BEND, Ore. – It cost a Bend teenager about $800 in revenue from chores, yard work and birthday gifts to buy a miniature aircraft and a camera he sent aloft to capture video of a forest fire this summer that was threatening the western edge of the city.
The images were a YouTube hit, but they were also a source of worry for fire bosses concerned about the possibility that drones could interfere with firefighting and possibly bring down a big aircraft.
Morgan Tien, 14, told the Bulletin newspaper of Bend that he had read federal guidelines on when and where he could fly his DJI Phantom, a small quadcopter he fitted with a GoPro camera.
Tien’s not in trouble for the flight, which went up from his patio on June 7, followed by a second flight the next day. They didn’t get into restricted airspace.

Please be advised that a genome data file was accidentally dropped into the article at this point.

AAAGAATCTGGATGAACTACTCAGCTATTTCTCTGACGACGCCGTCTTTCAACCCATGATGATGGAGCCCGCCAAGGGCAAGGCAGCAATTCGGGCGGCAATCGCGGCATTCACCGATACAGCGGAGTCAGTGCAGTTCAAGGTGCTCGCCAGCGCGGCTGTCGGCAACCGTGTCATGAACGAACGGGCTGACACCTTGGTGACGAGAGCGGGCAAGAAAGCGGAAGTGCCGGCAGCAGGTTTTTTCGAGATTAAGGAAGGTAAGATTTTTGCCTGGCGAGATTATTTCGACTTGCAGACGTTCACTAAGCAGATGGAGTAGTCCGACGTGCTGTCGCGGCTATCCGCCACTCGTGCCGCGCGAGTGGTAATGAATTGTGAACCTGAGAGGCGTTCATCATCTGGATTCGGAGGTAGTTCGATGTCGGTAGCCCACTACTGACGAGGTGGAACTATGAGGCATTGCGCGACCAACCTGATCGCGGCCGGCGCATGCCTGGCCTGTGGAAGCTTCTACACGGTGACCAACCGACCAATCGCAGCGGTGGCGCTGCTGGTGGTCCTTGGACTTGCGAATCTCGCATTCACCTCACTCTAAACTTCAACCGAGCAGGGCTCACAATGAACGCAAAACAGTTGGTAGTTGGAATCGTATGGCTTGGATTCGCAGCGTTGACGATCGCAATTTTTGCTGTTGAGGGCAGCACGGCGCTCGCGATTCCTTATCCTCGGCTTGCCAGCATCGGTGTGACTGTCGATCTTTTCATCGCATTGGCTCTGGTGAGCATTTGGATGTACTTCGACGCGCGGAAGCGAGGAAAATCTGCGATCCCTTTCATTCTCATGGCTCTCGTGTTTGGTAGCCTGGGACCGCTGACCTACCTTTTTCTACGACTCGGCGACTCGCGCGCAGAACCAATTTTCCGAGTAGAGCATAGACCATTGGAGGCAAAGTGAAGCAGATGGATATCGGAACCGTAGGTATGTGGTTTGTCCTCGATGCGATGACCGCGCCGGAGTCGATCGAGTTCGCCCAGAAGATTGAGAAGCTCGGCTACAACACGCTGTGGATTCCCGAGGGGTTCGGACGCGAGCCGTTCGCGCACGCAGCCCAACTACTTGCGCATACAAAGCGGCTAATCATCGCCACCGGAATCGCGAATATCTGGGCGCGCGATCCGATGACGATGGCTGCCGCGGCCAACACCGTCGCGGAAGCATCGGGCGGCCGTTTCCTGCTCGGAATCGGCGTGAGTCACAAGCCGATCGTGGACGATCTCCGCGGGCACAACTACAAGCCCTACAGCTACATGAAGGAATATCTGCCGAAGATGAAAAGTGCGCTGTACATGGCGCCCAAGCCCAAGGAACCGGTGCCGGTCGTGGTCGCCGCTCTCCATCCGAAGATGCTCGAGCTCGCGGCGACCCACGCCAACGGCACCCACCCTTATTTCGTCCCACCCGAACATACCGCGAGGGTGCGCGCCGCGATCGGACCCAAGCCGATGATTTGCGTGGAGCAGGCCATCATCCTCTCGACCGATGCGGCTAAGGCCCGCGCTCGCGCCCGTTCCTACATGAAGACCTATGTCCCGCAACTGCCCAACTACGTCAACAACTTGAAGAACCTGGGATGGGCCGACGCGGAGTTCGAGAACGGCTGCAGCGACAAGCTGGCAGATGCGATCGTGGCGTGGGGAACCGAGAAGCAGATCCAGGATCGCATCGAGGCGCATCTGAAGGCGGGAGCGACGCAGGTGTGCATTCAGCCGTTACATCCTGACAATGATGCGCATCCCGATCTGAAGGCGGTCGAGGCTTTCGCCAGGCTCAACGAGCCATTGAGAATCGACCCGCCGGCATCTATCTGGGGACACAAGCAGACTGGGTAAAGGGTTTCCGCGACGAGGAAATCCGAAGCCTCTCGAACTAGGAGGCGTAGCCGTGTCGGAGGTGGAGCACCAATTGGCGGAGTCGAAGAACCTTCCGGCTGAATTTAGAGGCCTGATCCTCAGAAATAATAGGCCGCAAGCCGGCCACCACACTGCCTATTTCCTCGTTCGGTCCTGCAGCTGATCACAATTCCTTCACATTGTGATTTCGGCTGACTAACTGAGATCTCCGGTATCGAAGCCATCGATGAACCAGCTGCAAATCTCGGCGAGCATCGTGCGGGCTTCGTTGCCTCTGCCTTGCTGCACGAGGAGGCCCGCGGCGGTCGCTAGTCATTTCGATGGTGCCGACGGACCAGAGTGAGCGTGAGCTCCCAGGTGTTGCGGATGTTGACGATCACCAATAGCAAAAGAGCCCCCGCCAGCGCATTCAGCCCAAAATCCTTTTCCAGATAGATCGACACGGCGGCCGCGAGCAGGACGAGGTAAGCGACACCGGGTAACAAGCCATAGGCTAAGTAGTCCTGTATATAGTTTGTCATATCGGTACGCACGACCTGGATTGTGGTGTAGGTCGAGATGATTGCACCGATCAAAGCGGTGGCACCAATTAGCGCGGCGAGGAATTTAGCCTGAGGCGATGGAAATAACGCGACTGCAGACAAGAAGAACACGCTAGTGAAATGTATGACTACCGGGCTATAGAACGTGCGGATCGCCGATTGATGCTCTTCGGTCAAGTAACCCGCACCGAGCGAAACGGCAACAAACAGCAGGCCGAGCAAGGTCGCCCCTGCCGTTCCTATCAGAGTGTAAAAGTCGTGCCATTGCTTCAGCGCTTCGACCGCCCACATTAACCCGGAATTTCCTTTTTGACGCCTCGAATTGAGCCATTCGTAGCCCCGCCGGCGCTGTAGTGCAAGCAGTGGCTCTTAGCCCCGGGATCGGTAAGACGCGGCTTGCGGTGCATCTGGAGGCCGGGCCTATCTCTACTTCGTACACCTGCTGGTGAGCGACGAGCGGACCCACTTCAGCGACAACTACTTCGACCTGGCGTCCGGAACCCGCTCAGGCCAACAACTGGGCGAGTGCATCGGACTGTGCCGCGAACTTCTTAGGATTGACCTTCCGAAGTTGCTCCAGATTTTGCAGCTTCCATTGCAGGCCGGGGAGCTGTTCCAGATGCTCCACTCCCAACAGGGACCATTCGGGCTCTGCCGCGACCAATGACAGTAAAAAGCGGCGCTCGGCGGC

But federal authorities cited the flights, along with others this summer in Washington and California. They called them an “emerging hazard.”
Drones may be a problem for firefighters if the drones fly into restricted airspace over and near a wildfire, where air tankers and helicopters could be in the air, said Mike Ferris, a spokesman in Portland for the U.S. Forest Service.
If firefighters spot a drone close to a fire, they might suspend the aerial delivery of retardant and water from air tankers and helicopters, Ferris said.
There have been no collisions reported between airplanes or helicopters and drones in central Oregon or the rest of the country, according to the Federal Aviation Administration.
sponsored Jargon is confusing, by definition. And the financial world has its own set of cryptic words.